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ARS Home » Southeast Area » Athens, Georgia » U.S. National Poultry Research Center » Quality & Safety Assessment Research » Research » Publications at this Location » Publication #357162

Research Project: Assessment and Improvement of Poultry Meat, Egg, and Feed Quality

Location: Quality & Safety Assessment Research

Title: In-package air cold plasma treatment of chicken-breast meat- treatment time effect

Author
item Zhuang, Hong
item ROTHROCK, MICHAEL - US Department Of Agriculture (USDA)
item HIETT, KELLI - US Department Of Agriculture (USDA)
item Lawrence, Kurt
item Gamble, Gary
item Bowker, Brian
item KEENER, KEVIN - Iowa State University

Submitted to: Journal of Food Quality
Publication Type: Peer Reviewed Journal
Publication Acceptance Date: 12/10/2018
Publication Date: 1/10/2019
Citation: Zhuang, H., Rothrock, M.J., Hiett, K.L., Lawrence, K.C., Gamble, G.R., Bowker, B.C., Keener, K. 2019. In-package air cold plasma treatment of chicken-breast meat- treatment time effect. Journal of Food Quality. https://doi.org/10.1155/2019/1837351.
DOI: https://doi.org/10.1155/2019/1837351

Interpretive Summary: Microbiological quality and safety of raw poultry meat has been a challenge for the poultry industry. Each year, millions of pounds of fresh poultry meat products are lost as a result of microbiological spoilage. In 2011, a potential Salmonella contamination resulted in a recall of 36 million pounds of ground raw turkey. In-package dielectric barrier discharge (DBD)-based atmospheric cold plasma (CP) is a new non-thermal antimicrobial technique for inactivating foodborne pathogens and extending shelf life of fresh food products A number of studies have documented the efficacy of the in-package DBD-based CP inactivation of microbes in food products. In this study, we investigated the effects of the CP treatments for different times on foodborne pathogenic and psychrophilic bacteria of packaged raw chicken breast meat. Our data demonstrate that an in-package DBD-based CP treatment can significantly reduce both spoilage (psychrophiles) and foodborne pathogen (Campylobacter and Salmonella) populations on raw breast meat packaged in air. The antimicrobial effectiveness against foodborne pathogens is not influenced by cold plasma treatment time (from 60 sec to 300 sec) at 70 kV. However, for spoilage microbes, treatment time may affect the effectiveness of the antimicrobial packaging system. The CP treatment may affect the appearance of raw meat by making the surface paler in color. Further research is needed to minimize the effect of in-package CP treatments on meat color before it can be applied to extend shelf life of fresh poultry breast meat.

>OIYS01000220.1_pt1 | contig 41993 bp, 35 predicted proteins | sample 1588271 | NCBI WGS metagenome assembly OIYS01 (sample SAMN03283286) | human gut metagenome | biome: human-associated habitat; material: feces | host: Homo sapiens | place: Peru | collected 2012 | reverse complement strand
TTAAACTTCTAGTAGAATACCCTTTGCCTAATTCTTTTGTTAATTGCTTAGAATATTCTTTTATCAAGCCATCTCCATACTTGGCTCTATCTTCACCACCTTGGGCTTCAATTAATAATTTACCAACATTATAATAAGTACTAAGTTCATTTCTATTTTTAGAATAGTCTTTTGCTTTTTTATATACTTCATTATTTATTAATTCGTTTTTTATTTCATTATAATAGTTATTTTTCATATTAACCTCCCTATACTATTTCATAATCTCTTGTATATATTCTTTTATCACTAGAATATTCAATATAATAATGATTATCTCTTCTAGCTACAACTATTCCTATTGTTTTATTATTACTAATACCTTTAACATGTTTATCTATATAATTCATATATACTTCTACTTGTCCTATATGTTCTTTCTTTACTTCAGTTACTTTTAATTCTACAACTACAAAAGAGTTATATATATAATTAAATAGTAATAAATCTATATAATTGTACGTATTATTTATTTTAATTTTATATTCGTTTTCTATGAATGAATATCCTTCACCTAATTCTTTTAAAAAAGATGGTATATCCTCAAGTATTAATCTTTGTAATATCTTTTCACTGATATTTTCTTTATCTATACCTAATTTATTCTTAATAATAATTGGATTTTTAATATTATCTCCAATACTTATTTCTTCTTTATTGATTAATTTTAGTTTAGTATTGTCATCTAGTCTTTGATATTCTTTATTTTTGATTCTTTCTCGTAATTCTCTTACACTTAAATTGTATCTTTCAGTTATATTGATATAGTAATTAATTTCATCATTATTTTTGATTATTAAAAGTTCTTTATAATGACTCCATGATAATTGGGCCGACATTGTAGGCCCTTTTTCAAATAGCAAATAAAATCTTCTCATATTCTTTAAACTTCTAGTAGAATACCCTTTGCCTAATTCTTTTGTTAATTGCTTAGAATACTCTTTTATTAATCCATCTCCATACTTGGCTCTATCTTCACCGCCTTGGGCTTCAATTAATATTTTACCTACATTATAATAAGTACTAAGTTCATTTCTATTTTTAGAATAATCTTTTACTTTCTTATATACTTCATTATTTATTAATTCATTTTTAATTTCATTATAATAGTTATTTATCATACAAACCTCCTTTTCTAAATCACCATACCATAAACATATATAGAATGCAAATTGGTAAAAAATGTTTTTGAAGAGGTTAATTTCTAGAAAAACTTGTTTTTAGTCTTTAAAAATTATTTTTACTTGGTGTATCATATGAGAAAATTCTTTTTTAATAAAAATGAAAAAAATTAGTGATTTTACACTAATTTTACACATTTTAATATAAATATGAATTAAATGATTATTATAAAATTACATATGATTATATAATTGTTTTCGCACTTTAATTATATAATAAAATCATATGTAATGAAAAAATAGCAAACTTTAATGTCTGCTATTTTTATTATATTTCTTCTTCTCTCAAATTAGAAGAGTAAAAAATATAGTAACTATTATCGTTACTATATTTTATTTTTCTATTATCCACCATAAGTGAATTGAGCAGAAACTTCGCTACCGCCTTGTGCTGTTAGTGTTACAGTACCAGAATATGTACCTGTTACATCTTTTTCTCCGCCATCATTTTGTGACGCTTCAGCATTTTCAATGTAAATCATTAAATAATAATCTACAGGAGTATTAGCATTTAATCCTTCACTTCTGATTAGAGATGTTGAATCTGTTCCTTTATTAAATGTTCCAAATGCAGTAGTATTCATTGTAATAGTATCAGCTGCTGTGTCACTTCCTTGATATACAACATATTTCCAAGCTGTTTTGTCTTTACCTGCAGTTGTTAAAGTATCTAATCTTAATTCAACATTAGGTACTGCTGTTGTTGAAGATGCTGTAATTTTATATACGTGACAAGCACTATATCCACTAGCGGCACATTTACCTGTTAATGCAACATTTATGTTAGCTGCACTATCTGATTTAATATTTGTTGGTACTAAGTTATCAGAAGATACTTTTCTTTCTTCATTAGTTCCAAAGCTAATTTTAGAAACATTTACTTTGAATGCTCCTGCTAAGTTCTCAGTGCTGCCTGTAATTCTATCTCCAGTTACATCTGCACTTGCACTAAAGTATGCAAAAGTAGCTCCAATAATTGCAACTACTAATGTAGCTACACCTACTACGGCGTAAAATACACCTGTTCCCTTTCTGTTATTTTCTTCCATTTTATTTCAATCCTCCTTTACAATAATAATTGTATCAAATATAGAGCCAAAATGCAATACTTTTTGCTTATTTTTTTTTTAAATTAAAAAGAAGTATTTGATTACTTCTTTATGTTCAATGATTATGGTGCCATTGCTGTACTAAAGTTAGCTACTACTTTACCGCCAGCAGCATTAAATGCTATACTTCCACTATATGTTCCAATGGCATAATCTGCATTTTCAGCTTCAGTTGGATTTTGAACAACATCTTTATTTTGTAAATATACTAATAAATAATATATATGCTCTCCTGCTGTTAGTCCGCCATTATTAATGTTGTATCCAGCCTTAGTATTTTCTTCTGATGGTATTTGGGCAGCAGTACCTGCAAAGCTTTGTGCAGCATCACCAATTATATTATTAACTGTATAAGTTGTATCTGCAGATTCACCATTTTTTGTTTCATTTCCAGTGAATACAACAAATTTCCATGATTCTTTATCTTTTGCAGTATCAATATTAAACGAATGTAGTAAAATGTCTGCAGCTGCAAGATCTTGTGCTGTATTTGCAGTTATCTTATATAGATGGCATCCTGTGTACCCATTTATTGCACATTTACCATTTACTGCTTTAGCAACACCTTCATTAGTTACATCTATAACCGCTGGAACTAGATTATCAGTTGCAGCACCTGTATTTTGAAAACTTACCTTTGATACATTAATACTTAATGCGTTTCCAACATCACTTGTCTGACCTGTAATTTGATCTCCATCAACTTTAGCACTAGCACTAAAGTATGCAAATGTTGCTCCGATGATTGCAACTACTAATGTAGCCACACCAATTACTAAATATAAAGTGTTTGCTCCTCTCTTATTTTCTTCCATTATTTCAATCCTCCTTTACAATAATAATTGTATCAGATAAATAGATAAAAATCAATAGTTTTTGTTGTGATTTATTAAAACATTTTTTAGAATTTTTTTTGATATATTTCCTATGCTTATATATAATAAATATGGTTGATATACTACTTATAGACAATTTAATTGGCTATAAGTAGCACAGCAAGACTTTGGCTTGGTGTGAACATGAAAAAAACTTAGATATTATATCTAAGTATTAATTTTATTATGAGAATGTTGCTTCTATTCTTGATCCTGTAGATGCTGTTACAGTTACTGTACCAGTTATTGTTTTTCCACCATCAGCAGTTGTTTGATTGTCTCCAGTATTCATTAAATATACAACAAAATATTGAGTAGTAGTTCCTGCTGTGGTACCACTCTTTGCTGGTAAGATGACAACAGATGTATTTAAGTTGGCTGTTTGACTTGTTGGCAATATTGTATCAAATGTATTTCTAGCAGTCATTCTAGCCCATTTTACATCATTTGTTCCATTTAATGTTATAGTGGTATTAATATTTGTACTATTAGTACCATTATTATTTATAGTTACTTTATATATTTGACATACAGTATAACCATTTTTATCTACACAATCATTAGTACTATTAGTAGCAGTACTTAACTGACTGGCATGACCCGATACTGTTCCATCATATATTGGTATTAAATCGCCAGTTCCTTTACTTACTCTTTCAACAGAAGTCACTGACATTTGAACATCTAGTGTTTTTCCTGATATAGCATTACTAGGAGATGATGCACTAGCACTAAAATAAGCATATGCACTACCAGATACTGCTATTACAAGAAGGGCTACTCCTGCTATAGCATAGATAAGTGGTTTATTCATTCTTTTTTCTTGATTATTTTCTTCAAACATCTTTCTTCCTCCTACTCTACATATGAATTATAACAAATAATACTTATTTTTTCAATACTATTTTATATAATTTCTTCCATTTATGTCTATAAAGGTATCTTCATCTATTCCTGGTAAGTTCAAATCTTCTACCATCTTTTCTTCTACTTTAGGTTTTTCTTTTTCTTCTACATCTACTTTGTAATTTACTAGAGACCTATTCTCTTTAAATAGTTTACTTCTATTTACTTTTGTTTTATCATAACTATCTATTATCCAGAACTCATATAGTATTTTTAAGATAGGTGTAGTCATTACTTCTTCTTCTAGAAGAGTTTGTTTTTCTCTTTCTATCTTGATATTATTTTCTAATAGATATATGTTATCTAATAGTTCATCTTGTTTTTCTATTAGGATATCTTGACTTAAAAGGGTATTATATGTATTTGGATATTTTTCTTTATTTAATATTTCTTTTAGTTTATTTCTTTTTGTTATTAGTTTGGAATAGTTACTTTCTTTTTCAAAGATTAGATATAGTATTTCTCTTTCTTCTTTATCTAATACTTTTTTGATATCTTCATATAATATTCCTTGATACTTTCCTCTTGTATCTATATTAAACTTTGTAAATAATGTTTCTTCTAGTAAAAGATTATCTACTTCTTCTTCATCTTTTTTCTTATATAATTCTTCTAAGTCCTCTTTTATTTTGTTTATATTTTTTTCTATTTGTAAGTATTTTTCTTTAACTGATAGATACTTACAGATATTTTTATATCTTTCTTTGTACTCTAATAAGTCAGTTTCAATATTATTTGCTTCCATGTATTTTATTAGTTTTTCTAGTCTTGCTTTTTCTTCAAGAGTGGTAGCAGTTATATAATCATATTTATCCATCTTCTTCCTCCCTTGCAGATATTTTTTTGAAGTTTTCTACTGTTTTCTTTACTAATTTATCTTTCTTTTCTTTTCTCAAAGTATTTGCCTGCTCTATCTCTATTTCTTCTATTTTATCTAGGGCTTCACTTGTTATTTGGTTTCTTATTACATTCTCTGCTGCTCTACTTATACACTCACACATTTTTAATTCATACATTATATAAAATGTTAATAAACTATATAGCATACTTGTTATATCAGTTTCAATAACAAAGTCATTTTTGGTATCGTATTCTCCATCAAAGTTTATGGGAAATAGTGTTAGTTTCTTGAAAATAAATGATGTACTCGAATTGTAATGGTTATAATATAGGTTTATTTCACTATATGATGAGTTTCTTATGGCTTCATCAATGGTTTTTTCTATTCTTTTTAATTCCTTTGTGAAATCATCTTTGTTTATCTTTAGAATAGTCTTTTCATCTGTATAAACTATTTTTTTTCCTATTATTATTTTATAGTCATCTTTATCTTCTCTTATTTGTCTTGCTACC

Technical Abstract: The objective of this study was to investigate the effects of in-package dielectric barrier discharge (DBD)-based and atmospheric cold plasma (CP) on meat color, microbiological quality and safety of chicken breast meat (pectoralis major). Raw broiler breast meat was collected from a local commercial plant. Non-inoculated meat samples and meat samples inoculated with Campylobacter and Salmonella were packed in polymeric trays with air. The packaged samples were CP treated at 70 kV for different times (0, 60, 180, or 300 sec), and stored at 4oC for 5 days. Microbial counts (psychrophiles, Campylobacter, Salmonella) and meat color (International Commission on Illumination (CIE) L*a*b*) were measured before CP treatments and after 5 days of post-treatment storage. Psychrophile growth was inhibited (P < 0.05) and both foodborne pathogens were reduced (P < 0.05) by CP treatments regardless of treatment time. No differences in pathogenic bacterial counts were observed between the three treatment times; however, increasing treatment time beyand 60 sec resulted in additional inhibition of psychrophilic growth. There were no differences (P > 0.05) in a* and b* values between pre-treatment and post-treatment plus storage; however, all CP treatments resulted in increased L* value (P < 0.05). Results indicate that in-package CP treatments can be used to reduce both microbial spoilage and foodborne pathogen risks, which could increase microbial food safety, although it may result in an overall paler breast meat.